A friend of Philosophy Matters recently linked me to an interesting article discussing new funding opportunities for philosophers researching some of the “Big Questions.” Research funding for philosophers is something that has, essentially, never happened before. Now multi-million dollar grants are being awarded for looking at questions regarding free will and immortality.
First and foremost, I’m thrilled that philosophers are getting the chance to take reigns on such projects. It’s a new opportunity for the discipline to showcase it’s importance and how it can address such “Big Questions.”
However, the criticisms mentioned in the article are telling:
Partisans of Richard Dawkins and his fellow New Atheists have long despised the foundation, interpreting its interest in dialogue between science and religion as an attempt to buy undeserved credibility for the latter at the cost of the former. Adds Brian Leiter, “It’s clearly more of a windfall for philosophers who have some sort of vague religious angle to what they’re doing.”
The battle that has been established between so-called New Atheists and religious persons is frustrating. I understand that many, including Dawkins, feel that religion is poisonous to all aspects of life. But, as a point of simple rhetoric, going around and throwing this in everyone’s face is not going to do a good job of convincing anyone who doesn’t already believe that.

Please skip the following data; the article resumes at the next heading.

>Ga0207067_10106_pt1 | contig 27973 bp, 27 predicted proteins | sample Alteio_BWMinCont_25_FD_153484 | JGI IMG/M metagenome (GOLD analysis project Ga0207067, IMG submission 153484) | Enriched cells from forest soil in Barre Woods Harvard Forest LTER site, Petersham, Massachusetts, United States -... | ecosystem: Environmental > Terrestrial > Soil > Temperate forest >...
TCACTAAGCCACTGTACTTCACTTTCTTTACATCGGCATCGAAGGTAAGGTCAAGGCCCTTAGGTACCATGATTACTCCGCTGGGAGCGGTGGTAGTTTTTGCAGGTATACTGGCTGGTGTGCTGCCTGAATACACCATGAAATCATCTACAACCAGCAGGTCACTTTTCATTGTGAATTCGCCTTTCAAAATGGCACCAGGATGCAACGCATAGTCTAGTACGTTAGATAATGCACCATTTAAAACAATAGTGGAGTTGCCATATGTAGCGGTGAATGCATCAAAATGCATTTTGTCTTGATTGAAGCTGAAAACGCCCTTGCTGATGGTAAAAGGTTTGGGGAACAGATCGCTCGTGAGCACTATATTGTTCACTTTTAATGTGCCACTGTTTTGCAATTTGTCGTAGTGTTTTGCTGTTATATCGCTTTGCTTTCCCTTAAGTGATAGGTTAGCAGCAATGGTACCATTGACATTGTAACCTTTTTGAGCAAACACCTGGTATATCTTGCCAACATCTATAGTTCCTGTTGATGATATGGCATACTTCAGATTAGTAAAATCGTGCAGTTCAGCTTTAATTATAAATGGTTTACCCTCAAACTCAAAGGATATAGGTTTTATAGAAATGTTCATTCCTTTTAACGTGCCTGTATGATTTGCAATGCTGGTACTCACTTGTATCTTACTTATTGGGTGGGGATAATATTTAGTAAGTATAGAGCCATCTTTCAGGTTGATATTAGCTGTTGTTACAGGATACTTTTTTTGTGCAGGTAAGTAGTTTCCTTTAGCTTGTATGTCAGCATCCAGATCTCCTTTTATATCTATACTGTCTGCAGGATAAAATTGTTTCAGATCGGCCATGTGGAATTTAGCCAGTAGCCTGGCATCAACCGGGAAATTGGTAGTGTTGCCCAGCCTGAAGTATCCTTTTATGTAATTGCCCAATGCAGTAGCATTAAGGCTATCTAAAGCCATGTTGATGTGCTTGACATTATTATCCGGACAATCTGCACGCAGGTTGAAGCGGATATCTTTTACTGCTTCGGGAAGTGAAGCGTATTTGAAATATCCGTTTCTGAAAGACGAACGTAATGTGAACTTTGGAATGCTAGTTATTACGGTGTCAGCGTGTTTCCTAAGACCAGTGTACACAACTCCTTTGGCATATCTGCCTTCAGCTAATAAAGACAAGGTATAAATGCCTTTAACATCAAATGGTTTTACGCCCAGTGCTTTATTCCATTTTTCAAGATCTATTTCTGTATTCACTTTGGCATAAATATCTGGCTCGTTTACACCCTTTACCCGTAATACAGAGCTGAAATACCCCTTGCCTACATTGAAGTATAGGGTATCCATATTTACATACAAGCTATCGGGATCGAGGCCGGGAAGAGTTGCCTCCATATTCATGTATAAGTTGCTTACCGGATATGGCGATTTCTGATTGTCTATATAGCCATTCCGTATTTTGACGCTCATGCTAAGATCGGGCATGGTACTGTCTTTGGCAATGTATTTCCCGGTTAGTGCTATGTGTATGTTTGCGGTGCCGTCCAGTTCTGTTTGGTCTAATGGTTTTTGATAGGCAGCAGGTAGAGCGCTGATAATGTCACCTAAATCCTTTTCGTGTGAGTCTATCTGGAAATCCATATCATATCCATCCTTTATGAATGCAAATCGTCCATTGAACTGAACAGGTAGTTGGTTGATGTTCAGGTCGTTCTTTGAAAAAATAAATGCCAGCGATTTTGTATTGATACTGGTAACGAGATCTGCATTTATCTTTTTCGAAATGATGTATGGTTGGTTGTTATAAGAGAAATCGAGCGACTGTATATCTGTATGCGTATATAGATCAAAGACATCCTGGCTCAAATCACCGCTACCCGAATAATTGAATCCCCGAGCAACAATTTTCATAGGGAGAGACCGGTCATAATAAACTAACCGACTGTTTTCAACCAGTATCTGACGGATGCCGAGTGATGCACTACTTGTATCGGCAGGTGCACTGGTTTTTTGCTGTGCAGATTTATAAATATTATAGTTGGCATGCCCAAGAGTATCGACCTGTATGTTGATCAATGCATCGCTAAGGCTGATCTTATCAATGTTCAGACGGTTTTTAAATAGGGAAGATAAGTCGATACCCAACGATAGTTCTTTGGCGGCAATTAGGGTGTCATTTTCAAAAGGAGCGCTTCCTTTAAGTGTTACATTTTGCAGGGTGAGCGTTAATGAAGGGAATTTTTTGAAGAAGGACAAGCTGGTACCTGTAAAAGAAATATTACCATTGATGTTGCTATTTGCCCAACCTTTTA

It’s ok to communicate and appreciate and like people even if they believe very different things than we do. And we can have discussions and debate each other without demonizing the other position. Bill Clinton made a very similar point just last night at the Democratic National Convention:
Sometimes I couldn’t tell you for the life who I’m working with because we focus on solving problems and seizing opportunities and not fighting all the time. And — so here’s what I want to say to you. And here’s what I want the people at home to think about. When times are tough and people are frustrated and angry and hurting and uncertain, the politics of constant conflict may be good, but what is good politics does not necessarily work in the real world. What works in the real world is cooperation. – Bill Clinton
Cooperation is the cornerstone of any society – it’s necessary to exist as a society.
And philosophy should be able to play that role. Perhaps Templeton does have an agenda. Regardless, let this research stand up to the same scrutiny and open debate that our science does. Be open to exploring and having others explore questions and issues that you might not believe yourself. Personally, I’m excited about the opportunities that these Templeton grants will open up for the field of philosophy and the questions that such research will bring to light.